T-Mobile brings 'Internet Freedom' to consumers and businesses in big new 'Un-carrier' move

T-Mobile brings 'Internet Freedom' to consumers and businesses in big new 'Un-carrier' move
The "Un-carrier" is dead, long live the "Un-carrier." That could easily be the main takeaway of many of T-Mobile's longtime customers and hardcore fans from the operator's latest major announcement event, where CEO Mike Sievert ceremoniously took the wraps off an extensive program dubbed Internet Freedom.

After "un-carriering" the wireless industry during John Legere's... eventful and decidedly fruitful reign, Magenta is essentially taking some of its most successful plays used to outstrip AT&T and threaten Verizon's supremacy and looking to apply them in another huge market with notoriously low customer satisfaction rates.

This marks the beginning of a new era for America's early mobile 5G leader in terms of both speed and availability, as those indisputable advantages seem to have made T-Mo comfortable enough to dedicate an entire "Un-carrier" event to its fledgling Home Internet service.

Break free from your ISP's shackles... and save big in the process

Launched just last year with not a lot of nationwide fanfare, T-Mobile's 5G Home Internet network expanded impressively quickly to more and more territories and more and more people, racking up a million subscribers far earlier than originally anticipated and (theoretically) covering over 40 million households as of a few weeks back.

Obviously, those are not Comcast or Charter-rivaling numbers, which is why Magenta is looking to step up its broadband customer-snatching game in the exact same ways it lured millions of mobile users away from AT&T and Verizon.

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First and foremost, you don't have to worry about early termination fees any longer if you choose to ditch your existing ISP (internet service provider) in favor of T-Mobile, as the "Un-carrier" will cover everything... up to $500.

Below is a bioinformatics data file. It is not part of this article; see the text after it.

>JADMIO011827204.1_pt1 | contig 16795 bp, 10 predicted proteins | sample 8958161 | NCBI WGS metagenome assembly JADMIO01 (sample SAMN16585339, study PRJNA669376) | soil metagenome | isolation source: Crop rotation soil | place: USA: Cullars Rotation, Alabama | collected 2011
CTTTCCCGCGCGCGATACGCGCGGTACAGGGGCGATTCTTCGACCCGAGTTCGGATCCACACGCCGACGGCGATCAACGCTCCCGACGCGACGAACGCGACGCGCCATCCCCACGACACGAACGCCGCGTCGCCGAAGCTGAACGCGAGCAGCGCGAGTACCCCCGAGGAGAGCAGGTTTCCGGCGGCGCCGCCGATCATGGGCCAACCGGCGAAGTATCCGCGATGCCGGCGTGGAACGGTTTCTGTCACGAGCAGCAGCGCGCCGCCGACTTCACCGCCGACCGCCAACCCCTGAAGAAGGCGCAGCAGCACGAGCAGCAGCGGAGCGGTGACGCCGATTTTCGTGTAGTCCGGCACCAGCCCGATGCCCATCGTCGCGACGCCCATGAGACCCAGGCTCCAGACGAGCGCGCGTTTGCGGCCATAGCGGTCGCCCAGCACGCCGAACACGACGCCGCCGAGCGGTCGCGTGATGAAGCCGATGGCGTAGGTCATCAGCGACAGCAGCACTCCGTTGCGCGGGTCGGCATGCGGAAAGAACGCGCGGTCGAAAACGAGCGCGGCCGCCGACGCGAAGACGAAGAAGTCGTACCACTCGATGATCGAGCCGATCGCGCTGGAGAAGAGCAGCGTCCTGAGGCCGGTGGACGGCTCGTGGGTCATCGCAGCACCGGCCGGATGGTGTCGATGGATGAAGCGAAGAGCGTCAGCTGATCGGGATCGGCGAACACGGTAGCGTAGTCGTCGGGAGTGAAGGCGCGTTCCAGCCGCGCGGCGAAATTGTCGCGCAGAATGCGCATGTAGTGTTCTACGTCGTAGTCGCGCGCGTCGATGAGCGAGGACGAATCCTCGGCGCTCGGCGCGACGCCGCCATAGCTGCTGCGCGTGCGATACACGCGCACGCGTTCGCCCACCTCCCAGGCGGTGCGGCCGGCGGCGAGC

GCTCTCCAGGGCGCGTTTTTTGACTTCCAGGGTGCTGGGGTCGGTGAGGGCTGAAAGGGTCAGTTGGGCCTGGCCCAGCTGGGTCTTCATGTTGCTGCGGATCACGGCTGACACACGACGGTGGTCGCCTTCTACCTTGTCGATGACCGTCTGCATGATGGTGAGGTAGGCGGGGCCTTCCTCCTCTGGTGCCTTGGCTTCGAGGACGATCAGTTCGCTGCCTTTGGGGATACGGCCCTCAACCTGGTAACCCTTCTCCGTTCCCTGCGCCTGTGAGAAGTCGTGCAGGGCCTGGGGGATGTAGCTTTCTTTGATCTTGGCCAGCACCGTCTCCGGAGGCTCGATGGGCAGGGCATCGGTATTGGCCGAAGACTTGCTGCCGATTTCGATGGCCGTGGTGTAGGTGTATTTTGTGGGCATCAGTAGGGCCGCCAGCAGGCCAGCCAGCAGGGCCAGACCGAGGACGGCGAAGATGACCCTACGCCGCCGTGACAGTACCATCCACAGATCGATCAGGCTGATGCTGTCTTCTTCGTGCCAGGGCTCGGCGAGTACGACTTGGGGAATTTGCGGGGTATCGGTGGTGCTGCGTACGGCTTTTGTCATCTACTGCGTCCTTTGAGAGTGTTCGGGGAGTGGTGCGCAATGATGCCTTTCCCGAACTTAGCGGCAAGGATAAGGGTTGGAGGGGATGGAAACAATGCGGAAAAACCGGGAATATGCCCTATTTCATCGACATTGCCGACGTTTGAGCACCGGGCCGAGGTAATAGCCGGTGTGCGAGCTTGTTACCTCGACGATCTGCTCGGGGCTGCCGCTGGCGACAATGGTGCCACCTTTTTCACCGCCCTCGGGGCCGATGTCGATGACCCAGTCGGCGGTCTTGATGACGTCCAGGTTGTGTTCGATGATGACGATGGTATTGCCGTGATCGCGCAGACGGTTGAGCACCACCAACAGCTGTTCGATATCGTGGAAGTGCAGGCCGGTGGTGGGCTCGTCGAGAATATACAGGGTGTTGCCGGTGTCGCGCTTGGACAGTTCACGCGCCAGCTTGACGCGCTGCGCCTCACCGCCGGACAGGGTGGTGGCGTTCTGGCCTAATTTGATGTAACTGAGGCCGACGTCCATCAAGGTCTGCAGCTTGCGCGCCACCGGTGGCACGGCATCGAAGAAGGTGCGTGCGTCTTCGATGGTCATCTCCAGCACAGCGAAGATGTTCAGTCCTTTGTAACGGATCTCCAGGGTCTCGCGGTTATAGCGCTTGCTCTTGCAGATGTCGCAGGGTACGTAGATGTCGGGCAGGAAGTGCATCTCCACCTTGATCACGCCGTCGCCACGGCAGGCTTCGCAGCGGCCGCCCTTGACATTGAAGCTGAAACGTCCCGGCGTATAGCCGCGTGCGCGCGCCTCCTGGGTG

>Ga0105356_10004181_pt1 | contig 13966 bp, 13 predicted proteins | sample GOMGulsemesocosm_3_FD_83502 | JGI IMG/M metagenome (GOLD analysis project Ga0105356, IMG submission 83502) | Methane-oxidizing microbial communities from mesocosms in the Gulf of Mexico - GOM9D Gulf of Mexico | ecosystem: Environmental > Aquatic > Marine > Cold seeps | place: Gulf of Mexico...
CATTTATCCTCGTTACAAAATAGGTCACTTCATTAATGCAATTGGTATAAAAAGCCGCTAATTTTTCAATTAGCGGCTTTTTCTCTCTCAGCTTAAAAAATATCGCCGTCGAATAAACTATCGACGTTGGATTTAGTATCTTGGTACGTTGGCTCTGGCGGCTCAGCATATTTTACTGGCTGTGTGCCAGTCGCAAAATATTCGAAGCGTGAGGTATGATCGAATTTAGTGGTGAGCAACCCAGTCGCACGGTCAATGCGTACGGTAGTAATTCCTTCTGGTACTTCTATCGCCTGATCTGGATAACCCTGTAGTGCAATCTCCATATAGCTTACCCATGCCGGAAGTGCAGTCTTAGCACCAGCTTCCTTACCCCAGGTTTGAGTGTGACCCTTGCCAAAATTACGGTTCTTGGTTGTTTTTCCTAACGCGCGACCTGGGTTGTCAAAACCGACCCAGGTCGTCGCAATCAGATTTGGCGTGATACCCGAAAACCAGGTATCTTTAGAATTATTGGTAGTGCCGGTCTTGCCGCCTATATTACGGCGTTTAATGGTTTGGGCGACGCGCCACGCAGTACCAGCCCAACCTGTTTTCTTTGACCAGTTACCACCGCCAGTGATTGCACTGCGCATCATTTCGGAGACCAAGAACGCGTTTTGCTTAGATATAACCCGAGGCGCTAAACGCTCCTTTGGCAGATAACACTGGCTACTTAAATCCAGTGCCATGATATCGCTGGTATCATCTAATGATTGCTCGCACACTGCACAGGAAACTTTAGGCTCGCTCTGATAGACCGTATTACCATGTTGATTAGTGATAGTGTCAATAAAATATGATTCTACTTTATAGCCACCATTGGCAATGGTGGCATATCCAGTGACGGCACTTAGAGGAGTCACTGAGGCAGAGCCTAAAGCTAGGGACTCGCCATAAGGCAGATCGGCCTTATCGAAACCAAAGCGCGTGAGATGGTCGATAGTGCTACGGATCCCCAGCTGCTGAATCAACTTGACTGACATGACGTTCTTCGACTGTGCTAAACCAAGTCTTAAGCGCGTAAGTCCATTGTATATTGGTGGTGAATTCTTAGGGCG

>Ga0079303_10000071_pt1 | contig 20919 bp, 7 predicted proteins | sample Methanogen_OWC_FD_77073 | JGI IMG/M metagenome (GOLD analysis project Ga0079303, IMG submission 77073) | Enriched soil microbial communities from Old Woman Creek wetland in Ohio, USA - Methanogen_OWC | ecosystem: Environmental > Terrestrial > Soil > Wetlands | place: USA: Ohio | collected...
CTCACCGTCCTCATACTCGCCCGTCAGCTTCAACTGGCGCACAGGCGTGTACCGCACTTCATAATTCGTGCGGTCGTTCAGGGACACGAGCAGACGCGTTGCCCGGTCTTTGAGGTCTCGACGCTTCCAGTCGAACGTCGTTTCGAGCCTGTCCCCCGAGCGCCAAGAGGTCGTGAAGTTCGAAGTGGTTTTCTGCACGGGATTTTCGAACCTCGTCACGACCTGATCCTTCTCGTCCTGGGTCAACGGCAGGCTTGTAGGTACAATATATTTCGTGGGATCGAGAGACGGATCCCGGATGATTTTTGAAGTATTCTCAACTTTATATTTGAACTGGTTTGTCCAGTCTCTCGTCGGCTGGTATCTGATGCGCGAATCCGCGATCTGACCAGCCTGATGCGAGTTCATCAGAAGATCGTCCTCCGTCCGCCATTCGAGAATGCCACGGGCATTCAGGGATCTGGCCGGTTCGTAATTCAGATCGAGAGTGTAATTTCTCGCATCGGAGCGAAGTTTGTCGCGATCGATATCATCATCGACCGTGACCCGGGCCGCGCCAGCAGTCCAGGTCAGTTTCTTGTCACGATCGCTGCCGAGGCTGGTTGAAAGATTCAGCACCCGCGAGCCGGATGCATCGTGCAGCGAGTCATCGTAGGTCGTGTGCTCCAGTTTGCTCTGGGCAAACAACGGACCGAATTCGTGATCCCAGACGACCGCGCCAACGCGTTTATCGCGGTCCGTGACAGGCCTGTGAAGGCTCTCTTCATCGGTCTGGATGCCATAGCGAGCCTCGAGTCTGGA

Meanwhile, if you're unsure T-Mo's Home Internet service is truly all it's cracked up to be, you can take it for a 15-day Test Drive before you sign anything, and if you're not happy with it, you're free to return the operator's gateway device and you won't have to pay a dime.

Speaking of payments, the competition-undercutting $50 monthly rate can now be "locked" for good with all taxes and fees included, which means that's how much you're going to cough up period for as long as you'll retain your T-Mobile Home Internet service.

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Even better, you can reduce that to a measly $30 a month (locked and loaded) if you have a wireless Magenta Max plan with at least two lines of service. The timing of this discount and especially the Price Lock introduction couldn't be more inspired, as AT&T literally justincreased some of its wireless and broadband prices, which T-Mobile essentially vows never to do.

But wait, there's more

More money to be saved, that is, and yes, cool perks and freebies to score week after week. That's right, the popular T-Mobile Tuesdays program is officially expanding to Home Internet customers who are not also subscribed to Magenta's wireless services, although you will need both to claim some of the best deals.

For instance, T-Mo will shave $50 off any streaming device on the market right now (Chromecast, Fire TV, Roku, and Apple TV included) next Tuesday, May 10, as long as you have Home Internet and a voice plan of any type. On top of that, Magenta Max subscribers with Home Internet on their accounts as well will be able to get a full year of YouTube TV access at half price, saving almost $400 on that promotion alone.

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Last but not necessarily least, T-Mobile also has your back if you're the owner of a small business, offering 5G fixed wireless at incredibly competitive prices "anywhere within its wireless footprint."

If you can get a 5G signal on your phone, which is practically the case across the nation right now, Magenta can connect your business to the internet in exchange for as little as $50 a month, more than meeting the needs of "most small and remote offices" in areas where unlimited broadband is not yet a thing. 

Overall, "Big Internet" may not seem like it has a lot to worry about just yet in terms of having its supremacy threatened by the ambitious newcomer with the deep pockets and winning mindset, but that's probably what AT&T was also thinking a few years back.

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